On October 30, the U.S. Fish and Wildlife Service, which manages the Keālia Pond National Wildlife Refuge, discovered that the pond had turned pink. The Clean Water Branch of the Hawaiʻi State Department of Health (DOH) sent samples of the pink water from the refuge to UH Mānoa’s Water Resources Research Center (WRRC) for further analysis.
WRRC Associate Researcher Marek Kirs and School of Life Sciences Professor Stuart Donachie are leading UH’s research effort on the pond. Their preliminary results suggest that the change in water color is due to the growth of halophilic prokaryotes, thriving in the pond’s salty conditions, not algae.
According to Kirs, “No groups of algae known to be associated with the production of phycotoxins were observed in the sample.”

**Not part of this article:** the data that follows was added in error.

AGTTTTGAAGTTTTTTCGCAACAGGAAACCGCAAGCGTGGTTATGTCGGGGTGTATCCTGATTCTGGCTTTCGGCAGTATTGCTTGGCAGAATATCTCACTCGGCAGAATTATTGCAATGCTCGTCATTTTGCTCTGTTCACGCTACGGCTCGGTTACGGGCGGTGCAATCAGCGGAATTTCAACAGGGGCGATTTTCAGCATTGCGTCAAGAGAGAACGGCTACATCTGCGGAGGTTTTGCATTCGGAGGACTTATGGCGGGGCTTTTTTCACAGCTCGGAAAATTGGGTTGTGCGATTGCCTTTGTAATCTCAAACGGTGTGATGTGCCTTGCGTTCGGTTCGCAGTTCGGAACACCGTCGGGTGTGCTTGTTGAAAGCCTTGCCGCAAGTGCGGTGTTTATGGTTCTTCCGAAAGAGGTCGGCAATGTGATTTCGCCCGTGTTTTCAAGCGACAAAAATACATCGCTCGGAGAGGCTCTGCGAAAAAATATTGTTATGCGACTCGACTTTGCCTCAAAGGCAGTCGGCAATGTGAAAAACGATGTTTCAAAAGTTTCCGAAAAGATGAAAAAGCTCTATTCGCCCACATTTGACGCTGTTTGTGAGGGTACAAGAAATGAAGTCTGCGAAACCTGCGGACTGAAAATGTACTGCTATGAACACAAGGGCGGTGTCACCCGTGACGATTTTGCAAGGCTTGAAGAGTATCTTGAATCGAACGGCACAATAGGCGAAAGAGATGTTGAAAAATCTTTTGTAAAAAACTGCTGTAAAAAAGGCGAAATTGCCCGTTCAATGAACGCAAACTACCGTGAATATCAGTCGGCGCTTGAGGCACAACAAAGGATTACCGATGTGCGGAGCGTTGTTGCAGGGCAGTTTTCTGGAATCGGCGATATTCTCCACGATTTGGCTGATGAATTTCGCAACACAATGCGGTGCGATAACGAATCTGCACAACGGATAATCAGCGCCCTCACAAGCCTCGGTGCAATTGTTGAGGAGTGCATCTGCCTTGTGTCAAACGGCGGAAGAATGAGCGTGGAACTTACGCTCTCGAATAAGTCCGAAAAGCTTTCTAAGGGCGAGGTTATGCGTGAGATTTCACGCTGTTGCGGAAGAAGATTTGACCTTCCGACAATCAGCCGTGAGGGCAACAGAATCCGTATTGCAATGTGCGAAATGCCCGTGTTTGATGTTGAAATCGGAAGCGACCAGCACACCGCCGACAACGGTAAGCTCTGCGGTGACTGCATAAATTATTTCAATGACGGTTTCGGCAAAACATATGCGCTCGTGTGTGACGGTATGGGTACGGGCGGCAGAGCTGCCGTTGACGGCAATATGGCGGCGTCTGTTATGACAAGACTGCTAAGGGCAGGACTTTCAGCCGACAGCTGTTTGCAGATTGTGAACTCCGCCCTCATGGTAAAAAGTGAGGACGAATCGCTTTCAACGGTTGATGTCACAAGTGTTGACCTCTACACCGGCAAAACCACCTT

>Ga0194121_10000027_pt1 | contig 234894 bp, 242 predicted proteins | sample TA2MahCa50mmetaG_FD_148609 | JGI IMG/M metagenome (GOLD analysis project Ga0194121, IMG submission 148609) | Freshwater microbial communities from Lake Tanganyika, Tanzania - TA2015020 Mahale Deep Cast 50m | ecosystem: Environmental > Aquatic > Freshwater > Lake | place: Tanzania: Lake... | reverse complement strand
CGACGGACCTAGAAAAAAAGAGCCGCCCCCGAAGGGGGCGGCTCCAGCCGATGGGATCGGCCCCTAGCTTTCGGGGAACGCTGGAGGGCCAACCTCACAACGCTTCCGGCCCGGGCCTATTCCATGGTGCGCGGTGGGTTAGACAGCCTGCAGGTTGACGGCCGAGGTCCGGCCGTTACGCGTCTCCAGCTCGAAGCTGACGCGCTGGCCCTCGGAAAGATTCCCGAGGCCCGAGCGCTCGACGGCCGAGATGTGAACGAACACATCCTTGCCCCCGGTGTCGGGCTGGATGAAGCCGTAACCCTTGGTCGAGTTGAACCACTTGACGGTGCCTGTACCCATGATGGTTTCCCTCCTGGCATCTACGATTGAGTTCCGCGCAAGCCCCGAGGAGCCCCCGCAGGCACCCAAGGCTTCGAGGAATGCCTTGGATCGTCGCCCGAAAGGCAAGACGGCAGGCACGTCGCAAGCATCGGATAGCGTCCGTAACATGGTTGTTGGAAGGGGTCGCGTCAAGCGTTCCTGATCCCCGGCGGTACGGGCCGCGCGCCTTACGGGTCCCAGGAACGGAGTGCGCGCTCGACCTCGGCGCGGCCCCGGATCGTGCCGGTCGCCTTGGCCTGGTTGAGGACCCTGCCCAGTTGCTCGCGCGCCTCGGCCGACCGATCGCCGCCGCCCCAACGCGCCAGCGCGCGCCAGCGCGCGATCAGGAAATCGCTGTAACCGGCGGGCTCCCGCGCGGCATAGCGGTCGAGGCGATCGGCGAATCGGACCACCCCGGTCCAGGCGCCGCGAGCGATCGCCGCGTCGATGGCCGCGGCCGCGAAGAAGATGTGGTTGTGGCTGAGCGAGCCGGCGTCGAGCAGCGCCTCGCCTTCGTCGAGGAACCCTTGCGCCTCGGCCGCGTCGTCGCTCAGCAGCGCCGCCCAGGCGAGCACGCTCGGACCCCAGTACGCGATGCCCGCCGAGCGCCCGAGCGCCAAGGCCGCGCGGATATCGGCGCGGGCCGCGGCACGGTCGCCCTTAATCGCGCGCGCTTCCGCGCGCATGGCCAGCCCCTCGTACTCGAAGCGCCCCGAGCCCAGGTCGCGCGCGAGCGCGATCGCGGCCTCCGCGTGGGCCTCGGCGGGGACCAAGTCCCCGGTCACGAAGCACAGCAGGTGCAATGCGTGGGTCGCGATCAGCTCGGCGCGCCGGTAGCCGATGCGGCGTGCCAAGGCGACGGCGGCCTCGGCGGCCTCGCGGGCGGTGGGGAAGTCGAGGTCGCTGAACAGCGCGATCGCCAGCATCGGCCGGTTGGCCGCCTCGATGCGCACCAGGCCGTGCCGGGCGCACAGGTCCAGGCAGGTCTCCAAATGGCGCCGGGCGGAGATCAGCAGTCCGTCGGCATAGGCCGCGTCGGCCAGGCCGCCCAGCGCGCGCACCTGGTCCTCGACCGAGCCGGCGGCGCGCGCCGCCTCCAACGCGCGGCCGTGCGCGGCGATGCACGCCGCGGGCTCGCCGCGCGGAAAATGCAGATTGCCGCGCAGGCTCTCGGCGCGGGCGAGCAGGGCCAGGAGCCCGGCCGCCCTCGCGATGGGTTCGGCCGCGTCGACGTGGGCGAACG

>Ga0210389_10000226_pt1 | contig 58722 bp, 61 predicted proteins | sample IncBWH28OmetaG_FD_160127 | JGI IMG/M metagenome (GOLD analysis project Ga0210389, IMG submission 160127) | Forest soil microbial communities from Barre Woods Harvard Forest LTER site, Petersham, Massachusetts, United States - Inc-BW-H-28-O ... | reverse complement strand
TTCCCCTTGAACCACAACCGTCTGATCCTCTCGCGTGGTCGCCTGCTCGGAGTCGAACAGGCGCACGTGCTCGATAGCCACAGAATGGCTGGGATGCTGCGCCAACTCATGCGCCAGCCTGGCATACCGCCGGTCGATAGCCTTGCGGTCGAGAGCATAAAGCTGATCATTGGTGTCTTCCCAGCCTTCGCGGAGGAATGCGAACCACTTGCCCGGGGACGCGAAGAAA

The U.S. Fish and Wildlife Service website states that the salinity in the pond outlet is currently greater than 70 parts per thousand - twice the salinity of seawater.
Kirs and Donachie are currently in the process of isolating and identifying the strain of halophilic prokaryotes that are present and are awaiting further results.
UH News (November 14, 2023) https://www.hawaii.edu/news/2023/11/14/pink-maui-water-likely-caused-by-bacteria/
CNN (November 10, 2023) https://www.cnn.com/2023/11/10/climate/pink-kealia-pond-hawaii/index.html